The next phase of our design process involved translating the hand-drawn sketches into digital wireframes. I took the lead on this aspect of our project and rendered the solution in mid-fidelity on Figma. Using the task flows/user flows I connected the frames to create a clickable prototype that would display how the app we designed would address the needs of our users as dictated by our research.
We tested 8 different users in order to validate the design choices we made as a team. The users were asked to perform 6 task flows which allowed us to test the core competencies of our prototype. The user interviews were conducted remotely and the sessions recorded. We recorded both qualitative and quantitative observations. We determined that a successful completion of a task would be characterized by a completion of the task with 1 or fewer mistakes, mistakes being marked by having to click the back button on the prototype.
Task 1: Register
Move through the onboarding process and register for a subscription.
Task 4: Share Content
Find a GIF related to Rick and Morty and share it to social media.
Task 2: Change Preferences
Remove a show from your list to update the shows that are recommended to you.
Task 5: Chat & Achievement
Enter the chat while watching a show and view the achievement you have just received.
Task 3: Add To Your List
Add a show to your list.
Task 6: Live Fish
Navigate to the live fish stream and enjoy the vibes.
Our observations were used to give us a clearer picture of how our users would interact with the app and to identify any issues or frustrations they might face. The process was extremely insightful in that it reaffirmed many of the decisions we made to meet the needs of our users. It also provided us with valuable data related to frustrations or pain points our users may have encountered. From the data we outlined actionable steps to address the pain points before eventually iterating in high fidelity.
Sometimes I'm in the mood to watch something like ATH and only that. If I can turn the other shows off I can get the suggestions I want and not have to skip all the other shows they recommend.
Why do you say that?
I really like that I can choose which shows in my history I can turn on and off.
This addressed the users need for agency in their algorithm. We needed a way to address the desire for users to be able to inform the list of suggested content. Our solution was to be able to include a list of recently viewed content that could be toggled on/off in order to guide the suggestions. This allows users to curate their own suggestions based on their mood.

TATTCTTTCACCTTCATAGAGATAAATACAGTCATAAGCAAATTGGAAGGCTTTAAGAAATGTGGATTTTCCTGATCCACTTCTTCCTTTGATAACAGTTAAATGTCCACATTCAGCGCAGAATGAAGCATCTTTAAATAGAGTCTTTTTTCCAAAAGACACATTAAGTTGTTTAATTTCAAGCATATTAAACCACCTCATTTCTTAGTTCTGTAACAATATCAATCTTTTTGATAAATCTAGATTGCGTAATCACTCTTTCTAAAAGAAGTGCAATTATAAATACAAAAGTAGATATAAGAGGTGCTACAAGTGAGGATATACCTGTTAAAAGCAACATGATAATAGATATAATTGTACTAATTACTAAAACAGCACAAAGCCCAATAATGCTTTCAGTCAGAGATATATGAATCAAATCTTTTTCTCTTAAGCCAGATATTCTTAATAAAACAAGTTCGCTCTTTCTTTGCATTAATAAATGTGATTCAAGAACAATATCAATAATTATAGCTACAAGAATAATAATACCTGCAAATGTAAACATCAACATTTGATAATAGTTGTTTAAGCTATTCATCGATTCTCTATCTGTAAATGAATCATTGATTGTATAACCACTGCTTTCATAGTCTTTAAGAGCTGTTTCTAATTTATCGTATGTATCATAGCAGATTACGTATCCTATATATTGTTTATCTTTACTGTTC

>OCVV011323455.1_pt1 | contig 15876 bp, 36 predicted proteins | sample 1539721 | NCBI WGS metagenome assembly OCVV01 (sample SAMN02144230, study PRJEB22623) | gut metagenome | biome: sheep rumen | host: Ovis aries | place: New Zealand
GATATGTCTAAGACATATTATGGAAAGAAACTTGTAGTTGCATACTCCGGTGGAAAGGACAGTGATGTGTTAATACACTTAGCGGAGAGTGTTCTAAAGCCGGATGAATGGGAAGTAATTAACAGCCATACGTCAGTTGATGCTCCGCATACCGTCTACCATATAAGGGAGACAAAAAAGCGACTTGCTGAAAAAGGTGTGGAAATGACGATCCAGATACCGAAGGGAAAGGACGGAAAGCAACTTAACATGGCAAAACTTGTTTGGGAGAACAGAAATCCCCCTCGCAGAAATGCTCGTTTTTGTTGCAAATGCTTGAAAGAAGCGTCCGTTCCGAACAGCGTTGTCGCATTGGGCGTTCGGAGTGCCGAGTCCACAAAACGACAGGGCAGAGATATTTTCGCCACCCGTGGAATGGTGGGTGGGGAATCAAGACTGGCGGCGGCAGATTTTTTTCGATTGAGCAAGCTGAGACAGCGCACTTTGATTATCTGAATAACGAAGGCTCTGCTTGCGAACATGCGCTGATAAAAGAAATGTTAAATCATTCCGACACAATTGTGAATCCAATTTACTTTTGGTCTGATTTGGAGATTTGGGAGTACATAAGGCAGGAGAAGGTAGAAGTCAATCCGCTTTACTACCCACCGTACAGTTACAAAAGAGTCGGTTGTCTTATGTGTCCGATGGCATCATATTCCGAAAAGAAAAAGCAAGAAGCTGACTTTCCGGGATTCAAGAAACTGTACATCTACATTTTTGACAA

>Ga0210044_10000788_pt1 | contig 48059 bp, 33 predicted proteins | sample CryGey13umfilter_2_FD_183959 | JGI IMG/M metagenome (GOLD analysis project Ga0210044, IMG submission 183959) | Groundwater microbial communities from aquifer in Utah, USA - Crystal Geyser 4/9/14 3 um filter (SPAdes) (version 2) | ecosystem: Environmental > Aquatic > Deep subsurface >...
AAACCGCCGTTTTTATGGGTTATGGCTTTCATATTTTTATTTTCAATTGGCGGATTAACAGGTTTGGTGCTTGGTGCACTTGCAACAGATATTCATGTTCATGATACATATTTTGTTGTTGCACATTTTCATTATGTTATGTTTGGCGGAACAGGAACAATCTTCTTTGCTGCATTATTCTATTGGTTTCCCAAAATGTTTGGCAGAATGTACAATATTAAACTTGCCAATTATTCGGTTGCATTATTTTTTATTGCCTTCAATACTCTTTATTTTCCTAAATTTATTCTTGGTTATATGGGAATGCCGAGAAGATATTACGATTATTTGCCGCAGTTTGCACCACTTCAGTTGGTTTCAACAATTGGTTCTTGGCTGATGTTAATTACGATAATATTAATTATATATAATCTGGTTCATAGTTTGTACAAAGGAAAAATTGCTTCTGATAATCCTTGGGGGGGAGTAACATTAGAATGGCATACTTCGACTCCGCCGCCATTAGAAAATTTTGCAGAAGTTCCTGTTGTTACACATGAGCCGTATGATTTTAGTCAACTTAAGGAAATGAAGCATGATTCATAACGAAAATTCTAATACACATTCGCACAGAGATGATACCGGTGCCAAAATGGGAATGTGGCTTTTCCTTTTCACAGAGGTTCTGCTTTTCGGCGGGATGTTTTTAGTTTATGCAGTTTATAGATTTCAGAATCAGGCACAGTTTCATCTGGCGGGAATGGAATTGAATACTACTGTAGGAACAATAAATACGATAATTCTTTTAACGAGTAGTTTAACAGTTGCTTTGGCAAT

We gamified the Adult Swim experience by rewarding users for interacting with the content in various ways such as watching shows or participating in chat. The reason we believed this to be a sound design decision lies in the nature of Adult Swim's fan base. Based on our research we identified a tendency to express pride in their “immersion” within the Adult Swim culture. We thought this would be an opportunity to leverage that in order to encourage more discovery which would in turn lead to growth for Adult Swim.
Our research uncovered the fact that many Adult Swim fans participate in social communities revolving around the content. Reddit seemed to be where the most vibrant discourse was occurring. We sought to address this need by building in a chat feature that allowed a user to engage with others based on the show/content they are consuming. This provides another opportunity for users to discover new content and grow the brand.
In a real-world setting this would just be the start of our journey. The design process a perennial process because the product can always be a little better. The first step in taking this product to the next level would be to coordinate with other stakeholders and departments to establish some key performance indicators. Once we have some KPIs to measure the success our next step would be to return to the research phase. We would continue to refine our personas and identify pain points then repeat the design process.